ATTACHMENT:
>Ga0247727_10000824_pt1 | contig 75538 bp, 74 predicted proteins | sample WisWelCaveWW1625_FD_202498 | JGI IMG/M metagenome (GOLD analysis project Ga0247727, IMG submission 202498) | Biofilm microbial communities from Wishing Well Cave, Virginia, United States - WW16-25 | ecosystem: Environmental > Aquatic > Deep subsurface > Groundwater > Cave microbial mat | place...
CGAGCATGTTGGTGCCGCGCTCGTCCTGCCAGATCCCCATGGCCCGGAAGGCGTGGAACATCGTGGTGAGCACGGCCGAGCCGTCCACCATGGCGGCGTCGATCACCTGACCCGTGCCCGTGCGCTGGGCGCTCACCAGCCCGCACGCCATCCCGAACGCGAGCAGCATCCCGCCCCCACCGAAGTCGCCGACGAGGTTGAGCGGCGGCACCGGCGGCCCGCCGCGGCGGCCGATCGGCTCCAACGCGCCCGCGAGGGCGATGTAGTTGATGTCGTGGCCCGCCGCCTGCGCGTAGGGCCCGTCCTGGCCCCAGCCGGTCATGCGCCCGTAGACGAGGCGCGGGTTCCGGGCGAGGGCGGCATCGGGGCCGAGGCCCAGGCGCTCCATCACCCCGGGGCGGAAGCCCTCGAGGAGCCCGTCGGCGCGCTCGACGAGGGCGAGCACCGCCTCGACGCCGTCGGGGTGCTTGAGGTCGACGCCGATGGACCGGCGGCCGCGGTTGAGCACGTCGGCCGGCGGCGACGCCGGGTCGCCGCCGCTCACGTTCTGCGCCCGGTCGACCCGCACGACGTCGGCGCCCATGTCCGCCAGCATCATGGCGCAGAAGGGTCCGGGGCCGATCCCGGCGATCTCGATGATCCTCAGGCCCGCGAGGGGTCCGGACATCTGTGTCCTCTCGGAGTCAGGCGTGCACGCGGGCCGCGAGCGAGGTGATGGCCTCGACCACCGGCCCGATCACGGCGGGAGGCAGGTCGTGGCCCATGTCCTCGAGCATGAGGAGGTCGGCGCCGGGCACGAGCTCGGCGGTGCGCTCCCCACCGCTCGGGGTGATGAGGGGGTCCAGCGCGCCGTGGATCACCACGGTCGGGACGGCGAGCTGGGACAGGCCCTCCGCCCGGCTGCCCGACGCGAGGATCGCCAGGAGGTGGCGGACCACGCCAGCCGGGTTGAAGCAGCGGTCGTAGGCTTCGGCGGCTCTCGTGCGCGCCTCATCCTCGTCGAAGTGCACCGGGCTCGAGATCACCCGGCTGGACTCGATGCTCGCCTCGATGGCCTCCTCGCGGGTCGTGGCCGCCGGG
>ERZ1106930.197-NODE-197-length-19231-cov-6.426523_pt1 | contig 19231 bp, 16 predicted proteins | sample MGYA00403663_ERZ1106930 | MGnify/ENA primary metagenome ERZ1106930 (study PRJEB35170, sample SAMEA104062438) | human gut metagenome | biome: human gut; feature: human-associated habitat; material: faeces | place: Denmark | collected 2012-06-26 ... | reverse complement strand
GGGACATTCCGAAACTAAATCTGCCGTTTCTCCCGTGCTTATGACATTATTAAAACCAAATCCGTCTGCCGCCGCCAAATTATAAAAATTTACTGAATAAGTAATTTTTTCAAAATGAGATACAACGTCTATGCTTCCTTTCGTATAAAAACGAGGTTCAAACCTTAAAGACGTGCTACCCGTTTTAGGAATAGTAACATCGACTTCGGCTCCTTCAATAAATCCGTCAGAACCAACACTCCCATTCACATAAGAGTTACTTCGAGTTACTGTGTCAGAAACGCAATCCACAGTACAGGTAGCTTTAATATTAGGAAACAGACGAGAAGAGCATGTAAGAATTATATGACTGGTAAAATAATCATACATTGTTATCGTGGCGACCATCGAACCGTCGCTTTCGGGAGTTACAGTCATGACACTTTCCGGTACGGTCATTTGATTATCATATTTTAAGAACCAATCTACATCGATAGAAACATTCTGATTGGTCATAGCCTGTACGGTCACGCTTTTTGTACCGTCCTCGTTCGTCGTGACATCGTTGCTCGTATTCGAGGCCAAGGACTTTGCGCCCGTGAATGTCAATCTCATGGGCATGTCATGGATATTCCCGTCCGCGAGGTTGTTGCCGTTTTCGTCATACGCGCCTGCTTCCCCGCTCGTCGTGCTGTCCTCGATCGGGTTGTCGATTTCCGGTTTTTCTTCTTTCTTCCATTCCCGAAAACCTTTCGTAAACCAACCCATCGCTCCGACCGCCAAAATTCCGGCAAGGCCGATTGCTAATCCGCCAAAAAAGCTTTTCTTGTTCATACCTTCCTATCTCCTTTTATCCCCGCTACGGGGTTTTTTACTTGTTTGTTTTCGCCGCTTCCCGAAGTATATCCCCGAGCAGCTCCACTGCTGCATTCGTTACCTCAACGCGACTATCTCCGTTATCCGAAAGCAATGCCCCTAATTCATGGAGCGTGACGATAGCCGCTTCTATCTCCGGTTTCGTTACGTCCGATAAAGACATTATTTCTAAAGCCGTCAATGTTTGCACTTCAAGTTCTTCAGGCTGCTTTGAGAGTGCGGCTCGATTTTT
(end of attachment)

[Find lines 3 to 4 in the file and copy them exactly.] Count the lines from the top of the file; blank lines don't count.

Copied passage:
>ERZ1106930.197-NODE-197-length-19231-cov-6.426523_pt1 | contig 19231 bp, 16 predicted proteins | sample MGYA00403663_ERZ1106930 | MGnify/ENA primary metagenome ERZ1106930 (study PRJEB35170, sample SAMEA104062438) | human gut metagenome | biome: human gut; feature: human-associated habitat; material: faeces | place: Denmark | collected 2012-06-26 ... | reverse complement strand
GGGACATTCCGAAACTAAATCTGCCGTTTCTCCCGTGCTTATGACATTATTAAAACCAAATCCGTCTGCCGCCGCCAAATTATAAAAATTTACTGAATAAGTAATTTTTTCAAAATGAGATACAACGTCTATGCTTCCTTTCGTATAAAAACGAGGTTCAAACCTTAAAGACGTGCTACCCGTTTTAGGAATAGTAACATCGACTTCGGCTCCTTCAATAAATCCGTCAGAACCAACACTCCCATTCACATAAGAGTTACTTCGAGTTACTGTGTCAGAAACGCAATCCACAGTACAGGTAGCTTTAATATTAGGAAACAGACGAGAAGAGCATGTAAGAATTATATGACTGGTAAAATAATCATACATTGTTATCGTGGCGACCATCGAACCGTCGCTTTCGGGAGTTACAGTCATGACACTTTCCGGTACGGTCATTTGATTATCATATTTTAAGAACCAATCTACATCGATAGAAACATTCTGATTGGTCATAGCCTGTACGGTCACGCTTTTTGTACCGTCCTCGTTCGTCGTGACATCGTTGCTCGTATTCGAGGCCAAGGACTTTGCGCCCGTGAATGTCAATCTCATGGGCATGTCATGGATATTCCCGTCCGCGAGGTTGTTGCCGTTTTCGTCATACGCGCCTGCTTCCCCGCTCGTCGTGCTGTCCTCGATCGGGTTGTCGATTTCCGGTTTTTCTTCTTTCTTCCATTCCCGAAAACCTTTCGTAAACCAACCCATCGCTCCGACCGCCAAAATTCCGGCAAGGCCGATTGCTAATCCGCCAAAAAAGCTTTTCTTGTTCATACCTTCCTATCTCCTTTTATCCCCGCTACGGGGTTTTTTACTTGTTTGTTTTCGCCGCTTCCCGAAGTATATCCCCGAGCAGCTCCACTGCTGCATTCGTTACCTCAACGCGACTATCTCCGTTATCCGAAAGCAATGCCCCTAATTCATGGAGCGTGACGATAGCCGCTTCTATCTCCGGTTTCGTTACGTCCGATAAAGACATTATTTCTAAAGCCGTCAATGTTTGCACTTCAAGTTCTTCAGGCTGCTTTGAGAGTGCGGCTCGATTTTT